Surgical Syncope

Posted: November 16, 2012 in School sagas
Tags: , , ,

This week I got my first taste of surgery. After the whole debacle with my clinical skills, I’m sure there’s a little anxiety about the thought of me in the OR. Don’t worry though, I wasn’t the one wielding the scalpel. I wasn’t even standing close to the doctor wielding the scalpel.

As part of my first-year education, it has been mandated that I spend at least 12 hours doing something medically related. I don’t know about the specifics, that was a couple months and a much emptier brain ago. After thinking about the necessary hours and considering all my options, I decided that I would go right for the glamourous world of plastic surgery.

Before we get off on the wrong foot here, let me explain what I mean by plastic surgery. Plastic surgery comes from the Greek word “plastikos”, which means to mold. I’ve had to explain a few times, often to my horrified relatives, that plastic surgery does not only include cosmetic surgery. It also includes reconstruction of the face and hands to fix a congenital defect or after trauma and is a big part of treating burn victims. Did you know the first surgeon to win a Nobel Prize was a plastic surgeon (Dr. Murray), and he won it for pioneering the first kidney transplant? I certainly didn’t. I had all the same hang-ups about plastic surgery as my family had until a very talented surgeon spoke to me and my classmates about his profession.

A couple months later, and I was in the OR with that same surgeon. He was every bit as exciting to listen to there as he was in the lecture hall and while my view was a little worse, the experience was so much more fulfilling.

The first surgery I only saw the back of the resident’s head, and I felt like I was constantly in the way of the nurses. They seemed like they were used to it though, and the other 3 students crammed into that little theatre weren’t in much better position than I. Well, except maybe the fourth year. He was probably 6’6″ and was able to tower over the table without entering the mythical “sterile zone”.

The second surgery, two of the students had to go to classes and I was told to scrub in. Oh boy, it meant I could get closer to the action, and maybe even be useful! Every student dreams of the day where the surgeon barks at you to hold a body part or a tool.

The first time I scrubbed in, I was a little terrified. It feels like such a big deal to soap up outside the OR. Of course, when I got into the room the scrub nurse (the not-so-benevolent ruler of the sterile zone) told me I did it wrong, and to try again. So I did. And then again once more. This time I was finally allowed to put on the surgical gown and everything else.

The second surgery was fascinating. While I have to be sparse on the details, suffice to say I got to see my first abridement (removal of damaged/infected skin) and skin-graft. I was very excited to come in and watch as they used the cauterizing gun to burn through the subcutaneous fat holding the skin onto the arm. The smell was certainly something else, but it was somewhere between B.O. and rotting veggies on the scale of stank; far from the worst thing I’ve ever smelled.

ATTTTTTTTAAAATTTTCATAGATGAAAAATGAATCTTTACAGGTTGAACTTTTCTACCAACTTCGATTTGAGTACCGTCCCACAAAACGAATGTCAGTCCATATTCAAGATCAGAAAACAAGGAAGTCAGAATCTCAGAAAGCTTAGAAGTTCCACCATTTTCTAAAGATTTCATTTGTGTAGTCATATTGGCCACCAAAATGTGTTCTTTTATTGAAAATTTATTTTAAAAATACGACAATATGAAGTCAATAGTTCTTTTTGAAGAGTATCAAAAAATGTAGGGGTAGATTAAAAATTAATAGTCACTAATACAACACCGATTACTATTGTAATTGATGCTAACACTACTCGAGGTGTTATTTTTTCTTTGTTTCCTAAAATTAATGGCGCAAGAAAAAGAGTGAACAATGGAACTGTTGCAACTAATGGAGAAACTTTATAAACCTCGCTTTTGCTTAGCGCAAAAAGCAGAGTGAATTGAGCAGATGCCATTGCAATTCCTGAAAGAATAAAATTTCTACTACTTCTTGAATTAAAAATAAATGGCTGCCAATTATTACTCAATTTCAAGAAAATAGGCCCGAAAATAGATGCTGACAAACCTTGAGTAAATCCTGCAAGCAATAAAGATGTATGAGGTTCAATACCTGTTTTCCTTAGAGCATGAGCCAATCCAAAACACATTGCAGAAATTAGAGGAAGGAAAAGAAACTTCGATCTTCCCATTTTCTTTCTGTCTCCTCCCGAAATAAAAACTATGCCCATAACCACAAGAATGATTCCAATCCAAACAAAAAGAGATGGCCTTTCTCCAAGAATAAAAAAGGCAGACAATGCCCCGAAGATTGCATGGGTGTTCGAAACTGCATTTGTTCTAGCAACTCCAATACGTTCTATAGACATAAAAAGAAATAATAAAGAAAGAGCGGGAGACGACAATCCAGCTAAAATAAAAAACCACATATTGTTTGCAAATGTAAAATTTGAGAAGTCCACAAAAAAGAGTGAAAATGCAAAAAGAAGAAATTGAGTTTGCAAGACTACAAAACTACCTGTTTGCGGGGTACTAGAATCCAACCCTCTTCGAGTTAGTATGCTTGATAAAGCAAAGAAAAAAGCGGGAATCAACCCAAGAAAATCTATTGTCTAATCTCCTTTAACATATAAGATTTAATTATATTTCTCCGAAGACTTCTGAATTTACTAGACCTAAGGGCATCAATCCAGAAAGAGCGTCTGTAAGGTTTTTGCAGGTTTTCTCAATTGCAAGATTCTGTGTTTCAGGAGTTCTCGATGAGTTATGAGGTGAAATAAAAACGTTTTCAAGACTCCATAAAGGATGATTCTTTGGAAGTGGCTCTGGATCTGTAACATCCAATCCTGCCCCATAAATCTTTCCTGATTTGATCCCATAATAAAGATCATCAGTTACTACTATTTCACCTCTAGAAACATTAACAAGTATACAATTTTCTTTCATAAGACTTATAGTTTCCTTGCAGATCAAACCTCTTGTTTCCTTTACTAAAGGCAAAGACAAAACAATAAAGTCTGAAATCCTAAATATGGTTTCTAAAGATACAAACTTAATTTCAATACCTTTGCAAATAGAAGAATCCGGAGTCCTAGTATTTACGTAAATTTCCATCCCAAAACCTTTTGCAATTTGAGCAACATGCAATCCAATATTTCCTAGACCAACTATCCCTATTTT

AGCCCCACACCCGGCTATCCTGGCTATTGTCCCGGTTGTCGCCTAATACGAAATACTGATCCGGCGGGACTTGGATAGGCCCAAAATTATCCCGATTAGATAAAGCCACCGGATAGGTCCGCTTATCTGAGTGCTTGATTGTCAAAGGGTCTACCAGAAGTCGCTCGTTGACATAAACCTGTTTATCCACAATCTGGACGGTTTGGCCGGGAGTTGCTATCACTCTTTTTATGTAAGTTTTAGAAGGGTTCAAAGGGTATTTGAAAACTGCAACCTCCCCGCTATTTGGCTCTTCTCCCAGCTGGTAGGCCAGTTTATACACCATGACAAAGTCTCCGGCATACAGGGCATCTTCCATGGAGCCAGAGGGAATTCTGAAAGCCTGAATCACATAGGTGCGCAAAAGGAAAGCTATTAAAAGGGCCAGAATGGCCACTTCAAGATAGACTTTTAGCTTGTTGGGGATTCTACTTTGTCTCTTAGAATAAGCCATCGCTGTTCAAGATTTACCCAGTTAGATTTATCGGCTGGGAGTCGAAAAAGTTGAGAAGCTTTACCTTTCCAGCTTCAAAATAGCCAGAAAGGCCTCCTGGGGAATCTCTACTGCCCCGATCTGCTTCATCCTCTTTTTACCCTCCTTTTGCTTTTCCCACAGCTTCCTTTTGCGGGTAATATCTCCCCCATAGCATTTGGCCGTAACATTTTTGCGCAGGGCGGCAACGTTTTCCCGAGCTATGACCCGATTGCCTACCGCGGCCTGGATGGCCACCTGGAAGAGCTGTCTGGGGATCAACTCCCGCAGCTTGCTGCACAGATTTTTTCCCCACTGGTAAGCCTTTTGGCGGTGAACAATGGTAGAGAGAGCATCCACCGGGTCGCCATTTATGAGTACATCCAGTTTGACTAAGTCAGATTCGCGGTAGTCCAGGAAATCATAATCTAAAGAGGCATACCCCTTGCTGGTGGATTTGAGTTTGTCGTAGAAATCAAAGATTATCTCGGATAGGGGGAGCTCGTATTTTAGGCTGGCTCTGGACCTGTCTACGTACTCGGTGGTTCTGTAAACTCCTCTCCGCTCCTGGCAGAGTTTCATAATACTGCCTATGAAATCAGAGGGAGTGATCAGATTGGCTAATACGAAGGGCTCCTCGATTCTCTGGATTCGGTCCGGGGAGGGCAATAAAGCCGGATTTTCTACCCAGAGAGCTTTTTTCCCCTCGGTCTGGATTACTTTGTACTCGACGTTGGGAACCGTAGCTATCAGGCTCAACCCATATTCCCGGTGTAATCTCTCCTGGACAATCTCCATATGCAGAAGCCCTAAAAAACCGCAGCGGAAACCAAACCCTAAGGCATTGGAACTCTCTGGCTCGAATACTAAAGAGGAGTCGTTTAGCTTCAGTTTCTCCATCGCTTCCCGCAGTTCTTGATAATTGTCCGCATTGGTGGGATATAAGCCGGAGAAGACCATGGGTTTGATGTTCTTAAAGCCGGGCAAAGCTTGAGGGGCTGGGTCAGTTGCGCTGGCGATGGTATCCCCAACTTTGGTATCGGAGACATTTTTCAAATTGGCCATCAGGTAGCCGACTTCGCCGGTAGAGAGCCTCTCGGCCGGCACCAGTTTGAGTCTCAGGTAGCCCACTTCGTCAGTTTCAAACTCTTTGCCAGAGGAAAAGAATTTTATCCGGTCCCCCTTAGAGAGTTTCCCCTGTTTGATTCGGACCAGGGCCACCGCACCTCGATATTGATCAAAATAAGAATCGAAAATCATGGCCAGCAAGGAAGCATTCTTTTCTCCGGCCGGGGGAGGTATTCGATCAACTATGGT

About half way through the abridement, I noticed something weird. I was starting to break out in a cold sweat, my hands were shaking, and I was hyperventilating a little. This only made the smell seem worse. I must have looked off to the nurse because I was quickly rushed out of the OR, sat in a chair and given apple juice. After a good half an hour of trying to scrub in, I must have been in there for only 15 minutes! The big worry, the nurse explained to me, is that you’ll pass out and as she told me, “it’s easier to get you into a chair than to pick you up off the floor”. Luckily, I was spared the embarrassment of passing out in the theatre – one of my professors later told me that her classmate had actually fainted onto the patient while she was in school. Bullet dodged!

After a little while I was allowed to go back into the theatre, but I didn’t scrub in again. This time I hung back and watched as the new skin was stapled onto the freshly skinned flesh, and learned as much as I could from the surgeon as he spoke. Everyone worked together beautifully as a team, and the whole process seemed streamlined and efficient. Kind of how you hope an operating room looks.

As the graft sites were being bandaged, the surgeon took a moment to speak to me. As it turns out, he almost fainted his first time in the OR too! It’s good to know there’s still hope for me, and that if I so choose I may one day be a surgical superstar. Until then, I’ll just keep a juice box in my scrubs.

  1. Nancy says:

    I felt similarly at the first bone marrow aspiration I attended on a woman with leukemia. What got to me was not the smell or sight of the blood but rather the sound of the boring tool (very small apple corer) grinding through the sternum and the resultant “thud” as it went through into the cavity. Unlike you, I did not have the benefit of someone watching/noticing that I was looking a little cheesy. Fortunately I didn’t pass out, but it was a strange and uncomfortable feeling. Happily, both the patient and I survived the experience and I learned to ensure that I was rested, fed and hydrated before going into future surgical procedures.

  2. so very very proud of you…

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